David Whelan, Paul Whelan's brother, says: "Any time an American comes home, it's wonderful news ... We do worry about what's in Paul's future. I think it's become clear that the U.S. doesn't have any concessions that Russia wants for Paul." pic.twitter.com/xkTpJbaR0Y— philip lewis (@Phil_Lewis_) December 8, 2022
White House spokesman John Kirby told reporters Wednesday the focus was on getting Griner and Whelan home.
“We urge the Russians to move positively on that proposal, so we can get these two individuals home,” Kirby said. “The details of it, I think, are best left between us and our Russian counterparts.”
Saale said releasing Bout would send a message that detaining Americans can yield major concessions from the U.S. government. But the administration, he added, is stuck “between a rock and a hard place” at this stage. A prisoner swap of this sort is “probably one of the only ways they’re going to get [Griner and Whelan] out.”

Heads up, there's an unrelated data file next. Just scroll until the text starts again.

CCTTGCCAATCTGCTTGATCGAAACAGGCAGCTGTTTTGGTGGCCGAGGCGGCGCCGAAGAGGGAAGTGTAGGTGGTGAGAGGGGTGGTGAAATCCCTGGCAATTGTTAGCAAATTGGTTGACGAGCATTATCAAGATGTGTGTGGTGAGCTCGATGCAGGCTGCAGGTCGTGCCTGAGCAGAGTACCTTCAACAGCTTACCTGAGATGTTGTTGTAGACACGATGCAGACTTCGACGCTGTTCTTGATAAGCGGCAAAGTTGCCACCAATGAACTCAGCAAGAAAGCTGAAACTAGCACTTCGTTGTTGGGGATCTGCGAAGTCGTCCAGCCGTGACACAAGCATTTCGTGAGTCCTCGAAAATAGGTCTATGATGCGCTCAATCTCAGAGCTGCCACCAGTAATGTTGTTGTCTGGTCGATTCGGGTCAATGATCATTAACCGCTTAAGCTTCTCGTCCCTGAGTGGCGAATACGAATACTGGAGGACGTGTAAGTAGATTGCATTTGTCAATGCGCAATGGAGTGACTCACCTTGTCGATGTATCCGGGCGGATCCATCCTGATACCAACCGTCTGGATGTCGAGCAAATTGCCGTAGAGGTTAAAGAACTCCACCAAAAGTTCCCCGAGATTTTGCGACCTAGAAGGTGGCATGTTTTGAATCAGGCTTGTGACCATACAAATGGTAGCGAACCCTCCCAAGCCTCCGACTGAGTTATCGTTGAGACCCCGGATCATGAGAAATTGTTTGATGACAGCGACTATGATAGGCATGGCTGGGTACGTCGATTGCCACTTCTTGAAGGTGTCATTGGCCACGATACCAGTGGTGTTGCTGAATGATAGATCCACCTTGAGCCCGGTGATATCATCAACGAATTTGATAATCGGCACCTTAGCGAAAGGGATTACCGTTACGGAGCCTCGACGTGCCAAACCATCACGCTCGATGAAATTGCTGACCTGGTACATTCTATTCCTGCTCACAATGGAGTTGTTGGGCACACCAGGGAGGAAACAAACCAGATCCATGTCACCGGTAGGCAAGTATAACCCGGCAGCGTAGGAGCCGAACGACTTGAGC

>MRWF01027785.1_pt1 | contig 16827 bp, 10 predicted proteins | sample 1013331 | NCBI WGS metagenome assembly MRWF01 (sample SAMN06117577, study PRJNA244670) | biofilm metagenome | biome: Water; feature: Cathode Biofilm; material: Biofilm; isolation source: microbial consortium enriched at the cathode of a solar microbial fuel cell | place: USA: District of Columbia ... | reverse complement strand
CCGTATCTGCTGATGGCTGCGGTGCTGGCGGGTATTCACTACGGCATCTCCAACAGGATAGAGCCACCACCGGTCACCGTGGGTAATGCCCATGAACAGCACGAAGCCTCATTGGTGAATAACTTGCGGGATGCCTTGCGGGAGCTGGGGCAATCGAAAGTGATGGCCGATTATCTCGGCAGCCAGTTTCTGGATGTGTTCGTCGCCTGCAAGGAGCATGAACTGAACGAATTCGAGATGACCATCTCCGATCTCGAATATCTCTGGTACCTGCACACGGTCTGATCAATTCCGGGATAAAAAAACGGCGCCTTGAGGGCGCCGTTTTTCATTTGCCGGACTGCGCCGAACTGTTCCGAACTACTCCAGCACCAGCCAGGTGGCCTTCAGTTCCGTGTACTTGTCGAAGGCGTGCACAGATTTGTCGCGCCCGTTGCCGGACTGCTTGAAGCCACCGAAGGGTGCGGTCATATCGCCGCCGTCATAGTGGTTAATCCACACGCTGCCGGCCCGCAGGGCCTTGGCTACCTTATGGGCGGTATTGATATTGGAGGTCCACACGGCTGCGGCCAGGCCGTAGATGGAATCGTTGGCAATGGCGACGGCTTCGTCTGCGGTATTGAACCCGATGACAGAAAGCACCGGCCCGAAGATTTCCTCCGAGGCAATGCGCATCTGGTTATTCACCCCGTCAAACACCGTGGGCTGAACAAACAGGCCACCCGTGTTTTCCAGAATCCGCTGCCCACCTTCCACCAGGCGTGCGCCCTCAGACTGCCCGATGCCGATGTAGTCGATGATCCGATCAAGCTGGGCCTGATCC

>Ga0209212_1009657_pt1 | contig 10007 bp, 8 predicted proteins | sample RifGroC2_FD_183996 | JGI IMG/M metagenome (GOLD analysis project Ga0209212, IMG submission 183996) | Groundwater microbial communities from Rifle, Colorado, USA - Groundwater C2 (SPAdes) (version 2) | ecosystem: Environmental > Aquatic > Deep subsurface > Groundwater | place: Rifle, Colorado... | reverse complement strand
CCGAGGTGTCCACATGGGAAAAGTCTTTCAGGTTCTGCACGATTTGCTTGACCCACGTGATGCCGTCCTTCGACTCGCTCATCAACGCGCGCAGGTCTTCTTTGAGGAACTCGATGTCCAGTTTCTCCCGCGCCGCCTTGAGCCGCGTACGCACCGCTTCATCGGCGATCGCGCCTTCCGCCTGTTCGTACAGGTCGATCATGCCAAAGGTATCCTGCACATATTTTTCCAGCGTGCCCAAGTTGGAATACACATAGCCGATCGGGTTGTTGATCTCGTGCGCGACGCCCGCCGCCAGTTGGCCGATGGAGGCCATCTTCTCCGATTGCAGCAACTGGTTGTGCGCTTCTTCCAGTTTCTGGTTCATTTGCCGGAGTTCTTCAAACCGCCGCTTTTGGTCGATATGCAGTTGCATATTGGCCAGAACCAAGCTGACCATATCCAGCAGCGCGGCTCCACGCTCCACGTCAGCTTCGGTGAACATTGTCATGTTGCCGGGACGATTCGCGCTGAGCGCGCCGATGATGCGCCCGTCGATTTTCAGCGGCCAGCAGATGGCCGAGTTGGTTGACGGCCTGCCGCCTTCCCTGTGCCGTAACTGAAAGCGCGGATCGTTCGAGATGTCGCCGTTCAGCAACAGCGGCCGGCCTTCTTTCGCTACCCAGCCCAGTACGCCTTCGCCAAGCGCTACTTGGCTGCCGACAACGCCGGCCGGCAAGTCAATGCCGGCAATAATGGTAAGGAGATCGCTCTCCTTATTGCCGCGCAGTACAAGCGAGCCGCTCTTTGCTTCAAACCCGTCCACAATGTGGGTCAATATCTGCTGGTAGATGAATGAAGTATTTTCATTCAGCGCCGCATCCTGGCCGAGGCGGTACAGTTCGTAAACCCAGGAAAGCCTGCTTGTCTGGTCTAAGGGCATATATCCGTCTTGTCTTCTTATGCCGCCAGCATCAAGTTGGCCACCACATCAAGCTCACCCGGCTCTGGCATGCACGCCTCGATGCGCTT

Another former official who worked on international prisoner exchanges said the Russians have raised the issue of Bout’s release many times before, but such an exchange “has always been a hard no” from the U.S. Justice Department.
“I know Blinken is having discussions, but I can’t imagine Blinken agreeing to it,” said the former official, adding that “lower-level criminals” who are nearing the end of their sentences would be more likely candidates for an exchange. The former official spoke on the condition of anonymity because of the sensitivity of the ongoing case.
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